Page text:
To live an emergent life is to be guided by your inner knowing and sensing, and by life’s feedback in response to what you have done. Understanding this feedback is not always easy, as there can be many ways to explain or understand an event. Which interpretation to choose? Which is ‘right’? Sometimes we just don’t know, no matter how deeply we try to listen. At such times, we have to live for a while in a state of not-knowing-yet; we try a next step and notice what it brings. Staying in the not-knowing-yet in a conversation is difficult enough (more on that later), taking it on as part of your day-to-day life is something altogether different!
Excerpt personal diary:
“Here I find myself, at the bottom of the U, letting go… and oh, the ego wants so badly an image, an idea or a project but no, nothing comes. So this is the experience, not because it takes you by surprise, but because you decided to live in this way… nothing to hold on to… sometimes it feels like a deep and big black hole, an emptiness… oh my God!”
When there is no clarity, perhaps you have to wait a little longer. There are times when we have the merest hunch about the next, tiny step; at others our inner sensing might know exactly what the next step should be. There are yet others when we just try it out, we probe and reflect afterwards on the feedback we got from the system, from life. Lived in this way, life becomes more like a dance, following the energy of what is really going on. The point is to see life as a journey into the unknown, an ongoing unfolding without a destination or a fixed plan with a certain outcome. In short: we learn how to become a participant in life, instead of being in control.
At the moment of taking the leap, there is often a clarity of new insights and ways of being, seeing and taking action. Most people find it very difficult to bring this clarity back into everyday life, however. After the illumination, we tend to fall back into our habits. How, then, to integrate the new insight into daily life in a coherent way? If we listen to our call, we go through many trials, which we can see as purification or rehearsals to be able to respond to the call. Remaining in this state of not-knowing-yet in an environment where everyone is continually asking you when things will be done (When will your book be ready? Is the renovation of your house finished? What have you decided?) is not possible on your own. You need a firm collective ground that holds you and can provide you with the strength and courage to stay with it. Having some friends or a circle, and having practices that support you to live this new consciousness is of utmost importance.
Don’t believe in money
For many, taking the step into actually living an emergent life means quitting the ‘one job’ that brings a predictable sum of money into the bank account every month. This brings us face to face, straight away, with the hurdle of financial security – and with it, security in general. For many people, this is the ultimate reason why (they think) they cannot follow what life is telling them to do. During several Women Moving the Edge gatherings, the money system (how it is organised) and its related capitalist culture (the values that go with it) were part of our inquiry. We learned a lot about it and I would like to share some of that here.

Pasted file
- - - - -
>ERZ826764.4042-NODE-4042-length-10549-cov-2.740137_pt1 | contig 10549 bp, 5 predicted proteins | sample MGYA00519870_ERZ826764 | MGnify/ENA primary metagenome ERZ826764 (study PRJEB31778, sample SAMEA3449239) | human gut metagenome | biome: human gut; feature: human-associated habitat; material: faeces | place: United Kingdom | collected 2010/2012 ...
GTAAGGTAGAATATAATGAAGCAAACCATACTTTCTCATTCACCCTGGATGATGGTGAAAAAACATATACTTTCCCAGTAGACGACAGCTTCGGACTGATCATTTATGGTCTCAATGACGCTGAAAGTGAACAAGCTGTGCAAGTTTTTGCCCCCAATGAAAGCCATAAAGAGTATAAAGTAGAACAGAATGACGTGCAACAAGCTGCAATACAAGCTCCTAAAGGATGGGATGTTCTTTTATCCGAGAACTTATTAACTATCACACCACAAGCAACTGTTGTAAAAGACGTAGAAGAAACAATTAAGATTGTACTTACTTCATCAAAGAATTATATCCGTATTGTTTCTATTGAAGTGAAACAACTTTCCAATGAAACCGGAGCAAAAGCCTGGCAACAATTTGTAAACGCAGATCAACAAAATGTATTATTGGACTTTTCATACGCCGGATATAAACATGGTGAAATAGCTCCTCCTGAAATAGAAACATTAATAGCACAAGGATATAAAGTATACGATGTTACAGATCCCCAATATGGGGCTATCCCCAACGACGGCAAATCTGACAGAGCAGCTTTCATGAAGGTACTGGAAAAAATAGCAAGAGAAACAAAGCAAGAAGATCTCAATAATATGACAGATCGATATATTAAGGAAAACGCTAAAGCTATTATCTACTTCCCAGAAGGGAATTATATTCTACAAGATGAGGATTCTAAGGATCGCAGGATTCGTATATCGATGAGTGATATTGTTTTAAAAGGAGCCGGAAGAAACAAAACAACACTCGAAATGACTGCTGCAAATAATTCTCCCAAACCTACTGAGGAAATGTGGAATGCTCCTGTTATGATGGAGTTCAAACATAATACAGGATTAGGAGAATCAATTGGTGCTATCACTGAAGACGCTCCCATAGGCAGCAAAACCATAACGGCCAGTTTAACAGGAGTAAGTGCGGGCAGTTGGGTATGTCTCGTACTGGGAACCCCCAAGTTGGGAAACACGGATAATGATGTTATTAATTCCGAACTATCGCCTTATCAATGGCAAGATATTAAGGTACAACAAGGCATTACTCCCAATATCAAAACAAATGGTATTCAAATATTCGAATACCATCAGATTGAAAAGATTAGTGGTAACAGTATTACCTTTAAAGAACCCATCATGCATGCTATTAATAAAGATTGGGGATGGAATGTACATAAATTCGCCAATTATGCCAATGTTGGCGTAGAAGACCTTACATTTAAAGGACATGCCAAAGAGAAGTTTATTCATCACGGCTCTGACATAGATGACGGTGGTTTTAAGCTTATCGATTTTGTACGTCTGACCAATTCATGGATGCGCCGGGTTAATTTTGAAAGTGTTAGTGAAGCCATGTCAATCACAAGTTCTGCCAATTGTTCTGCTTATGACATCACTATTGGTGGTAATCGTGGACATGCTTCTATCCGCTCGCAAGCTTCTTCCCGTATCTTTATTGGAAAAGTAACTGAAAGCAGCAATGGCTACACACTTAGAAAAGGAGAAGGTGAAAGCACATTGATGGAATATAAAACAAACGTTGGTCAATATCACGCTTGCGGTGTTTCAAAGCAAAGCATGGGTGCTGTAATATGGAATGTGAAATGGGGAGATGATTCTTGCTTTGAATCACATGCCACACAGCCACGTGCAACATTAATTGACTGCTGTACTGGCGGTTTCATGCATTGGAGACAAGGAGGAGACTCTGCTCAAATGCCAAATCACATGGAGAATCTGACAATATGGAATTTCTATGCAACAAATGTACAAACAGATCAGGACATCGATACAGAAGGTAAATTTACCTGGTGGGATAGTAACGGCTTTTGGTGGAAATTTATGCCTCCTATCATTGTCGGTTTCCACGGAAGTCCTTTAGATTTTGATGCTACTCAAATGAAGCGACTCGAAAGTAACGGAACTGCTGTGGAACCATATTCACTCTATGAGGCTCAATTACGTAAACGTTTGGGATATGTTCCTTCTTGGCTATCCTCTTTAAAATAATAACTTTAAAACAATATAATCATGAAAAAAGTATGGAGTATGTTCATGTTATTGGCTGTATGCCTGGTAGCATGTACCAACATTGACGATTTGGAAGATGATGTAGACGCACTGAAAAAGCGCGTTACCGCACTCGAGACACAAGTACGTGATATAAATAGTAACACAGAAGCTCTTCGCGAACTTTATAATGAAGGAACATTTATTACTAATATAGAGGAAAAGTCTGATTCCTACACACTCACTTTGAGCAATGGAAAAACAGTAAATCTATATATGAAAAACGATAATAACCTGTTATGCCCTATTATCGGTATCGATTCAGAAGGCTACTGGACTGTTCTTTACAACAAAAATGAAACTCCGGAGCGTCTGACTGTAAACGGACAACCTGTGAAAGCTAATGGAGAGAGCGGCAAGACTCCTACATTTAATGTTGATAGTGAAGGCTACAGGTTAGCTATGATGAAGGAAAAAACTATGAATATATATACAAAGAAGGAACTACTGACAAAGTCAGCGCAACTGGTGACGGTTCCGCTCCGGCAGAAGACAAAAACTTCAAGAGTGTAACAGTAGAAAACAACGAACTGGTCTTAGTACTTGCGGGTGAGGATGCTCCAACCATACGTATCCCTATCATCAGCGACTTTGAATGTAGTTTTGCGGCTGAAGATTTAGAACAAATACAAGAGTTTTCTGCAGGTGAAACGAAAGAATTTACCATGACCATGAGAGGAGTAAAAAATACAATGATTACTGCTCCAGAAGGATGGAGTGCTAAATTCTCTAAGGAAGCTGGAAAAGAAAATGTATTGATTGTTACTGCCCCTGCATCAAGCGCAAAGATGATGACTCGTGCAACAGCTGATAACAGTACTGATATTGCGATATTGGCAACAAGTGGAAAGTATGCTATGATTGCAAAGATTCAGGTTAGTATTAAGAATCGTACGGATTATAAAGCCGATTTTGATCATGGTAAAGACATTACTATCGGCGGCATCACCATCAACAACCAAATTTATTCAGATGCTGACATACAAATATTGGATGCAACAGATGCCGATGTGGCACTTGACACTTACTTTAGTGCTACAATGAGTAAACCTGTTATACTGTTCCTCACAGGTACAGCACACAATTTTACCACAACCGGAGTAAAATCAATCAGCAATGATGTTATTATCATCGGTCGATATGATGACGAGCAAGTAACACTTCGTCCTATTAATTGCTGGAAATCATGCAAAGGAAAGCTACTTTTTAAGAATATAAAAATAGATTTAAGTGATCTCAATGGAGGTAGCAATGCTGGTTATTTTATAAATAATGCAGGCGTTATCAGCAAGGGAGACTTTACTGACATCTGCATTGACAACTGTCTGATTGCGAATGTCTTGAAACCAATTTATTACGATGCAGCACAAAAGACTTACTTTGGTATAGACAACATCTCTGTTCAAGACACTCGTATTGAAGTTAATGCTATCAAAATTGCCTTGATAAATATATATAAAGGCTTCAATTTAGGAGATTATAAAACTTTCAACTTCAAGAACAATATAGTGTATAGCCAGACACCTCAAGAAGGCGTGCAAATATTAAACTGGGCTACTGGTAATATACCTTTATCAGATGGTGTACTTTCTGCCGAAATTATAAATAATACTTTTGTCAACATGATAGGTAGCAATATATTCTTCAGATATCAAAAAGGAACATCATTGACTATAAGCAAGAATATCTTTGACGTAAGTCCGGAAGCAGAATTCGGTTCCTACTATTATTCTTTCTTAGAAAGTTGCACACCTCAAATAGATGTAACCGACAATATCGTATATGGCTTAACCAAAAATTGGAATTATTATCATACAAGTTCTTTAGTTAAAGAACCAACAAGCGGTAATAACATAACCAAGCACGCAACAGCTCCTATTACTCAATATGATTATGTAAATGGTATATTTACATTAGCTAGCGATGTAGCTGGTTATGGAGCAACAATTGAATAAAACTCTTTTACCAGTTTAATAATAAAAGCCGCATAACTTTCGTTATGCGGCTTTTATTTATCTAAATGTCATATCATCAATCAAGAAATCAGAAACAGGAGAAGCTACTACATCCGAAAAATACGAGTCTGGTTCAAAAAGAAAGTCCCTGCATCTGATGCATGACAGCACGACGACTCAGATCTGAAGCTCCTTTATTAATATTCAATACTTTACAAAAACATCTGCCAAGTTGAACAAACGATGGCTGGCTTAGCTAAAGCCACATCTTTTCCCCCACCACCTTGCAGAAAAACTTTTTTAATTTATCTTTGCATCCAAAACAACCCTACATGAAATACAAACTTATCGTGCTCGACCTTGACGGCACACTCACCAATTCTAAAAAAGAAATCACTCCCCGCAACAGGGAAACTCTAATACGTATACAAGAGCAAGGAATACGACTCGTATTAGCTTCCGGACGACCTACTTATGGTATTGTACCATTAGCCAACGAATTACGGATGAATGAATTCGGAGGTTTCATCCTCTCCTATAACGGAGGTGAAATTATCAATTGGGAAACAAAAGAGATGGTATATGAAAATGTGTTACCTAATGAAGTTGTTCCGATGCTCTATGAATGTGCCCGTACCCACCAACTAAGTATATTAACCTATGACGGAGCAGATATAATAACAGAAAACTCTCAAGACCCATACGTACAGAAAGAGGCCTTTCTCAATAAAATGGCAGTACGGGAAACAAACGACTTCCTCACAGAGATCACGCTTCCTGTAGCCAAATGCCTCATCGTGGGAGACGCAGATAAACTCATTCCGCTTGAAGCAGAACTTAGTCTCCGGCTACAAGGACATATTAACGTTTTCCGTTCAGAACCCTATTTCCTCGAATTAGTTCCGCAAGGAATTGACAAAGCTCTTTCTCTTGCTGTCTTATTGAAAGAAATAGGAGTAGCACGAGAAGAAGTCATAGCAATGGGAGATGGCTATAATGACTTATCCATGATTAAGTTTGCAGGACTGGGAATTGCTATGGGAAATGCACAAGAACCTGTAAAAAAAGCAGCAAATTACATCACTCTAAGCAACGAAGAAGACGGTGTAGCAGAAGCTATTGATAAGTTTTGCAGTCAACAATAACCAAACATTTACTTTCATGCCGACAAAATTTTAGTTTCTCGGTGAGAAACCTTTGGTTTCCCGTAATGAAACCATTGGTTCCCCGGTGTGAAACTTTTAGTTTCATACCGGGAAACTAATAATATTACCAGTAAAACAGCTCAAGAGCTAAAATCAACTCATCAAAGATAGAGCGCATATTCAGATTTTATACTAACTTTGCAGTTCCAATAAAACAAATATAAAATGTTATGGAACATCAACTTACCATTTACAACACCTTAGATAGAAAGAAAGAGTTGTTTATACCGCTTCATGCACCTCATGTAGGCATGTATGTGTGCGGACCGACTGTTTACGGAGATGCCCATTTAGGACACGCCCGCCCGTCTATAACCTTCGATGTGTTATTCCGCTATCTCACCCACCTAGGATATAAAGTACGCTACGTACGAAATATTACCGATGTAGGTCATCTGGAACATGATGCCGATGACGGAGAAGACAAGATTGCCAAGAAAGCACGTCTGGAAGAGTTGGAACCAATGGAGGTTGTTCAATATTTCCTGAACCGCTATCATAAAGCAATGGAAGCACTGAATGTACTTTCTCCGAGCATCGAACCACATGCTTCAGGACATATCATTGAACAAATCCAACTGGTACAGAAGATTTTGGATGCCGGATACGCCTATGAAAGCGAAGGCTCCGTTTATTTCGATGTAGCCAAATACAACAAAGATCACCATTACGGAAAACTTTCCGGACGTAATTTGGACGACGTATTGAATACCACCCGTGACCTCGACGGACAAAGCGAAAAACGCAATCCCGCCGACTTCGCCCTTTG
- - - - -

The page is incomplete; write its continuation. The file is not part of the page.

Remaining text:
Life has more in store for us than just ‘a job’. Everyone has a call from deep within – be it in a job or in self-employment or something altogether different. The soul’s call is alluring when we start to pay attention. In principle we all have the power to choose whether to answer Yes or No. To be at peace with saying Yes to what our soul holds in store for us, we need to expand our story beyond the mainstream narrative around security, finances and how the current economic system works. The current core assumption seems to run something like this: “I need to make sure that I make enough money for my survival and my living.” Note the emphasis on ‘I’ and ‘my’! I have learned that this loop – I and money and survival, back to I – is much too small; too small for the soul and too small for the soup of life and the multitude of networks and influences we live in. If we take the leap and trust more in life, resources – not always in the form of money – can show up from different sources. The loop expands to include all kind of types and sources of support. I see more and more people whose professional lives resemble a patchwork, with different kinds of paid work mixed in with unpaid projects and resources coming in from different, even unplanned sources.
Money has become our mainstream illusion of safety, next to trust in big organisations and in ‘the system’ as a whole. However, as many people all over the world have already discovered since the start of the current financial crisis, things can change quite quickly and dramatically. In the West, the capitalist system is deeply ingrained in our culture, so that we believe that this is really how it is and it cannot be changed. Many years ago, I found out for myself that I could not think outside the box when it came to money, although I could do so with many other topics. I had to read a book (The Future of Money by Bernard Lietaer) to truly realise that our financial and economic system is built on concepts and ideas with a certain intention in mind, and not on what is real, in terms of life-affirming or life-generating goods and services. If we were to change the design of these systems we could and would create very different results.